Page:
BE: You know, I’d never thought about Larry David as a modern-day W.C. Fields, but there could be some merit to that.
GM: There’s at least a misanthropy overlap on the Venn diagram. [Laughs.]
BE: So when it came down to casting “Clear History,” was it a case of Larry just calling up people he wanted to work with?
GM: It was a mix. We did read a bunch of people. People who maybe wouldn’t normally read were willing to come in and read for Larry. And part of it is that it’s a chemistry thing. We want to make sure people have chemistry with Larry or with each other. And a lot of them were offer-only kind of folks that we just were confident about. Like, we knew Jon Hamm could do it, that Jon Hamm would be perfect. And Jon Hamm, if you’ve seen him on “SNL” or any other comedy things, he’s super funny. Because of the structure of the story, Larry has to avoid his character, so if anything, I wish there was a way to have more of him in the movie. But it didn’t work for the story. But, y’know, there was lots of discussion of “okay, we’ve got this person, who do we think would work with that?” as we were piecing it together.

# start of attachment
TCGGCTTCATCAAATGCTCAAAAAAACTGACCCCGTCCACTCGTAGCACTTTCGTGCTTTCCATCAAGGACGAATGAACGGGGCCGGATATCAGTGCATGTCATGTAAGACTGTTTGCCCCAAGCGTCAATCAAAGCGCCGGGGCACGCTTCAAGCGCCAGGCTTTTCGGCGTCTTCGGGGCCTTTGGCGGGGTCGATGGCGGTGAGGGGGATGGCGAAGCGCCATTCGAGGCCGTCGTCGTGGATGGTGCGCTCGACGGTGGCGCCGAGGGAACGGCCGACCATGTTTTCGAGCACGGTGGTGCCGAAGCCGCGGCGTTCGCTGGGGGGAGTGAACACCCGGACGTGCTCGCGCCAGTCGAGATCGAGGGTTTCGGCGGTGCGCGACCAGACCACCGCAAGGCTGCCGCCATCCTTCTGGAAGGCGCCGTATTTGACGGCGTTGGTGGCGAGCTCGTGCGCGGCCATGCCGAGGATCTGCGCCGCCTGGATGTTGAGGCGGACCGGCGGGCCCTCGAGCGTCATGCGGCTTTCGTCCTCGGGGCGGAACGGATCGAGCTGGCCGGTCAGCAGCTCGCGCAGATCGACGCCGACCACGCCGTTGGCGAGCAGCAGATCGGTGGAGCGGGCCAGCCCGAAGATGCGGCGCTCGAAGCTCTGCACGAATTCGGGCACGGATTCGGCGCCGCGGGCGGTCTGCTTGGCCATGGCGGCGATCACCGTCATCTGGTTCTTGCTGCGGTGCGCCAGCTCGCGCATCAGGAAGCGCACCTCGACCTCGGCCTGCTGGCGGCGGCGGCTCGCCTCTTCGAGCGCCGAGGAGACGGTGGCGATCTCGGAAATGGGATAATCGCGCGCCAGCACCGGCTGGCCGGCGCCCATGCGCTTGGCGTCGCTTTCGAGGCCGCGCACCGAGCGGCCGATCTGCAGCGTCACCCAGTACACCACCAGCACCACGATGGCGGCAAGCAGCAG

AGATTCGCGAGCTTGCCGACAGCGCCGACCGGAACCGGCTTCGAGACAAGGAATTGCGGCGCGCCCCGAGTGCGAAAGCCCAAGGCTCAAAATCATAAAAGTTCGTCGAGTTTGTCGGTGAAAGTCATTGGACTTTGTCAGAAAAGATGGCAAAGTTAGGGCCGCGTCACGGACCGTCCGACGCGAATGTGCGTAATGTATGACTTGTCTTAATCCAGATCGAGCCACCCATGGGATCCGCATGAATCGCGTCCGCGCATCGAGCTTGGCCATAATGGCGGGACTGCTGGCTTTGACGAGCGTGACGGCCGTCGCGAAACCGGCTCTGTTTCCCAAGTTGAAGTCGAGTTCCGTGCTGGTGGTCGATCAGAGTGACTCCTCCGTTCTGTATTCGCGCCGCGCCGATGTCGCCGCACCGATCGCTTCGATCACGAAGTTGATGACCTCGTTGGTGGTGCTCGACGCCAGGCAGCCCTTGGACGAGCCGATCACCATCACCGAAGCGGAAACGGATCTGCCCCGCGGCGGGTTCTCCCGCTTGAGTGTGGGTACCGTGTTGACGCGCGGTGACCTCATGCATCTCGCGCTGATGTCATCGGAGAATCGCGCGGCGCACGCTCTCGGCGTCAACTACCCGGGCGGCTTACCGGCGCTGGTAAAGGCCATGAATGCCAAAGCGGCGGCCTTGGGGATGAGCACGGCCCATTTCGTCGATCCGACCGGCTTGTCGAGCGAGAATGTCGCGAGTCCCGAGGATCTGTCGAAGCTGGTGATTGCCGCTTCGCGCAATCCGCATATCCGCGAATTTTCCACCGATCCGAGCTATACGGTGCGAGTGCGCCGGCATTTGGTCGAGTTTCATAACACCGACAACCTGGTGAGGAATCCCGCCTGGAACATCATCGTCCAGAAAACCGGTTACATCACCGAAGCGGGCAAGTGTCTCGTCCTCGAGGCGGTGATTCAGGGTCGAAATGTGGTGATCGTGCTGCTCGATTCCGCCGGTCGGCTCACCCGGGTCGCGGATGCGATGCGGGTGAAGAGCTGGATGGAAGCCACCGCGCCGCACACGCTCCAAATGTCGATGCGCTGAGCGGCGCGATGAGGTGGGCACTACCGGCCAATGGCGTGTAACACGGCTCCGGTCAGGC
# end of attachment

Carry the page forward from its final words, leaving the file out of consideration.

Some people in the movie read. I almost don’t want to say who, because it feels a little bit like I’m ranking them. But some people who were in the movie did come in and read. The people who were less obvious. Somebody like Danny McBride, yes, he can do improv comedy. He doesn’t need to prove to us that he can improvise. Some people who hadn’t really done improvisation were, I think, happy to come in and try it, because they needed to prove to themselves that they’d be comfortable doing it. And it was great, because most of them came in saying, “I’m not sure I’m gonna want to do this, but let’s try it.” And by the end of the session, we’re having so much fun that they thought, “Oh, well, no matter how bad I look, this was way too much fun, so I’ve got to try.” [Laughs.]
BE: Larry’s good luck charm is in the film: Philip Baker Hall.
GM: Yes! Well, you know, the movie is so much like a Paul Thomas Anderson film… [Starts laughing.] No, it’s not! But, no, I love Philip Baker Hall. I’ve loved him for a long time. He’s, like, one of my favorite actors on the planet. And he’s been so hilarious on “Curb.” And he was on “Seinfeld.” Yeah, he is a good luck charm.
BE: I did a Random Roles interview with him for the Onion AV Club, and it’s one of my favorite interviews of all time.
GM: Oh, he’s amazing. He’s an incredibly sharp, funny guy. And he’s a great guy. You know, he just came in and started improvising things as if he’d been doing that job for the last 50 years. And he’s one of the people who makes Larry more than any other person on earth, because he’s so dry, and he never breaks himself, and the more serious he becomes, the more Larry ruins the take. [Laughs.] So it’s a very nice dynamic.